May 21, 2019
The Budget Impact of the Proposed Drug Rebate Rule
The Trump Administration has proposed changing how drug manufacturers can issue rebates for drugs in Medicare and Medicaid: Instead of issuing rebates after the sale to the insurer, manufacturer rebates must be provided to consumers directly at the point of sale. This change alters the programs’ economic incentives and could lead to changes in both the volume of spending on prescription drugs as well as who shoulders the burden, writes AAF’s Deputy Director of Health Care Policy Tara O’Neill Hayes.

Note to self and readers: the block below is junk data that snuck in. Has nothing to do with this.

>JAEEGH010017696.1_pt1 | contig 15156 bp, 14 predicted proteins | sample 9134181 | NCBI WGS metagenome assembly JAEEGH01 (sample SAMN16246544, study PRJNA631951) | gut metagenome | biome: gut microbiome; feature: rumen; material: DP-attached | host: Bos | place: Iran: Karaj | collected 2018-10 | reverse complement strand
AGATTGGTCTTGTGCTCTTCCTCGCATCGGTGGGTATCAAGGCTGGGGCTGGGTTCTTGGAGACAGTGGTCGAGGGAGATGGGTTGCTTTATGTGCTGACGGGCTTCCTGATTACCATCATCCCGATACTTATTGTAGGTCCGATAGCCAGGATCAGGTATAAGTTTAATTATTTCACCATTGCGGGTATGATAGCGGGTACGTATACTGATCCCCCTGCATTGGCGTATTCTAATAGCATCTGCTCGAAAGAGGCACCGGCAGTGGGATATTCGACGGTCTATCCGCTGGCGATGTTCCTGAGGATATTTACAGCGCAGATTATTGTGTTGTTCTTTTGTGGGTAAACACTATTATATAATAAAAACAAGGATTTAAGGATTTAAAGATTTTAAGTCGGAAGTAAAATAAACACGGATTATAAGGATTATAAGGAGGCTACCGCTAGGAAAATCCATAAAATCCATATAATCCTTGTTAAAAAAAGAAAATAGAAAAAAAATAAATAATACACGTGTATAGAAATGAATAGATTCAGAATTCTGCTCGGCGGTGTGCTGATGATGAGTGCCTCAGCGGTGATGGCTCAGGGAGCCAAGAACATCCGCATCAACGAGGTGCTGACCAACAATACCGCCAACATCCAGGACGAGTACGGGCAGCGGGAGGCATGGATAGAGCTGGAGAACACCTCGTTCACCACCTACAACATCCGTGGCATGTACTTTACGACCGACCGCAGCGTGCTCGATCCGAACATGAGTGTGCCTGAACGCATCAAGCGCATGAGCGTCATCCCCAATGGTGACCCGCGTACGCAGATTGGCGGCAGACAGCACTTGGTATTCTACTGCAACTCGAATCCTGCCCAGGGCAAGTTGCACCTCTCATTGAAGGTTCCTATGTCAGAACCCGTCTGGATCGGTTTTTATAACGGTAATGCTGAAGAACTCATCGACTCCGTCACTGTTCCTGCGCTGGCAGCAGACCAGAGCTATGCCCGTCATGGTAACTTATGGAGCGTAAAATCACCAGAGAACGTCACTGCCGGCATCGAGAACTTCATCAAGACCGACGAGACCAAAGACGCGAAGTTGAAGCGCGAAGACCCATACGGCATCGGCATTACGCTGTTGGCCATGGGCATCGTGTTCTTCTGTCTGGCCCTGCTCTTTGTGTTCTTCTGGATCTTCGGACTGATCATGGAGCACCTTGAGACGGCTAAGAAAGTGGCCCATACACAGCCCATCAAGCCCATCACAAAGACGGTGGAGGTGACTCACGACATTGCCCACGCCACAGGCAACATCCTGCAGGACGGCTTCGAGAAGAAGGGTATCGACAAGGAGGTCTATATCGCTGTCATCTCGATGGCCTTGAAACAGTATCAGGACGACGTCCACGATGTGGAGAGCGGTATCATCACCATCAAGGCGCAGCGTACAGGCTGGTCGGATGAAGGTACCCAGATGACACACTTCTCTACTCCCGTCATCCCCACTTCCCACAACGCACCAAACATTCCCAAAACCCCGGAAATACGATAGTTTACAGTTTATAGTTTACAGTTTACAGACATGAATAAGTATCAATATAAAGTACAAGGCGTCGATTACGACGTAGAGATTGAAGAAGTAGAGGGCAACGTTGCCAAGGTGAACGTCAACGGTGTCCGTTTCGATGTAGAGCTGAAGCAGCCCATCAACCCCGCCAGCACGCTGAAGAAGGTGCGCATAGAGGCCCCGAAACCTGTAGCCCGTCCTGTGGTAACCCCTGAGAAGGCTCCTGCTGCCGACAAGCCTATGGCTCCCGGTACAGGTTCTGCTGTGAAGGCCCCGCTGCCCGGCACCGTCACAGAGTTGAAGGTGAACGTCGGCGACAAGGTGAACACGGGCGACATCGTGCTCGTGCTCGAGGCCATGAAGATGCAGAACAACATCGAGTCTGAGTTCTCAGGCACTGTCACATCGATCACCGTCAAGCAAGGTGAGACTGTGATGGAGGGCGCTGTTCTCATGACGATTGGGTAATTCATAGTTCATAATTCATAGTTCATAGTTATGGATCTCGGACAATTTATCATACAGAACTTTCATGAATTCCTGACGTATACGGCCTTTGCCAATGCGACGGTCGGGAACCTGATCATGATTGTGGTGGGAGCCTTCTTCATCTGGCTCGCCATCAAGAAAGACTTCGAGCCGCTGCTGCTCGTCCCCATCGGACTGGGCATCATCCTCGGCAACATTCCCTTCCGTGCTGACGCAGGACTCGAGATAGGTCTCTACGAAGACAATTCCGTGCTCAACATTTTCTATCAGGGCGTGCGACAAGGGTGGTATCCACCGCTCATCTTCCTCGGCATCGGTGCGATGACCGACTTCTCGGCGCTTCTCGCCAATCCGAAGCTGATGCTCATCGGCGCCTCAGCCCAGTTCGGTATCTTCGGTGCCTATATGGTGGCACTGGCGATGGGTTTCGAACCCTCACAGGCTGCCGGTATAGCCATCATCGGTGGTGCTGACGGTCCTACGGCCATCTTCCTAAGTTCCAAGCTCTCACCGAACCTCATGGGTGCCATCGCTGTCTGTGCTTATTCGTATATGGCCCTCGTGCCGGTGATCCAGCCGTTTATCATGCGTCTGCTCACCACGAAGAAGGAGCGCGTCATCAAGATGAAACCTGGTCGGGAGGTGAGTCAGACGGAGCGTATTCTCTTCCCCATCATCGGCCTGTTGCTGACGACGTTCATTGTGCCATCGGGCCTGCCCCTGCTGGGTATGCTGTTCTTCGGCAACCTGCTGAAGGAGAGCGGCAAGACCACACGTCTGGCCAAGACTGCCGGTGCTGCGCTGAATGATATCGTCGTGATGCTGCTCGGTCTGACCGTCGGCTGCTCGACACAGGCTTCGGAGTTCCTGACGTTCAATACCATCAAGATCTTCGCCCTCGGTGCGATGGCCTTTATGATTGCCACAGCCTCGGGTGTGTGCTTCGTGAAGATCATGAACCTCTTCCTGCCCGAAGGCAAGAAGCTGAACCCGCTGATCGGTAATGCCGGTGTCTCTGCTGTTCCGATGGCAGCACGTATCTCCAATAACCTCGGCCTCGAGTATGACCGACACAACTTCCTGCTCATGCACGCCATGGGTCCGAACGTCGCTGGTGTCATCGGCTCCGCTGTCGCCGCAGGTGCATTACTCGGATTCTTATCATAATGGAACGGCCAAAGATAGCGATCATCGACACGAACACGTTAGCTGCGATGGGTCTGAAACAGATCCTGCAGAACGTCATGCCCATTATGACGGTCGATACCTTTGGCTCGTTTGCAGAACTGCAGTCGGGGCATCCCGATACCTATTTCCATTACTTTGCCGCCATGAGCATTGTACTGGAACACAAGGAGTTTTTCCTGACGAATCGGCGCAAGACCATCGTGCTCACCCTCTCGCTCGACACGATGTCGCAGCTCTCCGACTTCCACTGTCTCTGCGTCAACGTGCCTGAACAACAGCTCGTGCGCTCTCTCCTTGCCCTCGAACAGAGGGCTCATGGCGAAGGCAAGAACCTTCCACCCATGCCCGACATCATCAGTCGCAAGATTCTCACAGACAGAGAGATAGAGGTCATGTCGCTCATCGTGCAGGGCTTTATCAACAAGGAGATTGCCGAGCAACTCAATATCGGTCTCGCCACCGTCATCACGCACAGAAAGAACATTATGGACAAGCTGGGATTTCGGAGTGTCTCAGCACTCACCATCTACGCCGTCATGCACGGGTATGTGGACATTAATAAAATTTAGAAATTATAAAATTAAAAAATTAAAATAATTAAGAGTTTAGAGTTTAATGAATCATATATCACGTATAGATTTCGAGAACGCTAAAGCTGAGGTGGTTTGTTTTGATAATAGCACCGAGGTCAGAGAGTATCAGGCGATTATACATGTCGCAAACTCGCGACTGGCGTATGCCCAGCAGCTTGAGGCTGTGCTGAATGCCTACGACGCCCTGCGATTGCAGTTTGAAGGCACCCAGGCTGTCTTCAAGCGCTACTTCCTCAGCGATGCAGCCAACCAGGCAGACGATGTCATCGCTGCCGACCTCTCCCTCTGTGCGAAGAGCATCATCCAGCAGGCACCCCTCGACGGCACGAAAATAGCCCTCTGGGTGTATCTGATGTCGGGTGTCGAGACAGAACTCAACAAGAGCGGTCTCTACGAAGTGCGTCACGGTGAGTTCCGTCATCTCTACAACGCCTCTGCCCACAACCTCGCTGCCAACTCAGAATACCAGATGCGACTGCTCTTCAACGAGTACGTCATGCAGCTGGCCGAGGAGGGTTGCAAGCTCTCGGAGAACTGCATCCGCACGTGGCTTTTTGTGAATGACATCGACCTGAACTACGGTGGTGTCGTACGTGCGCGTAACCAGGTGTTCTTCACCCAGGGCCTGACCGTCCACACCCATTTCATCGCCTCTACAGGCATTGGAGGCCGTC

O’Neill Hayes examines various estimates of the reform’s budgetary and cost impacts. Her key findings:
- This rule will result in some degree of increased premiums for everyone, but notable out-of-pocket cost savings for some;
- While around only 30 percent of beneficiaries will likely see net savings, their savings are expected to be so large that the overall beneficiary impact will be a net savings; and
- Cost estimates for the federal government range from savings of $99.6 billion over 10 years to costing the government $196 billion over the same period.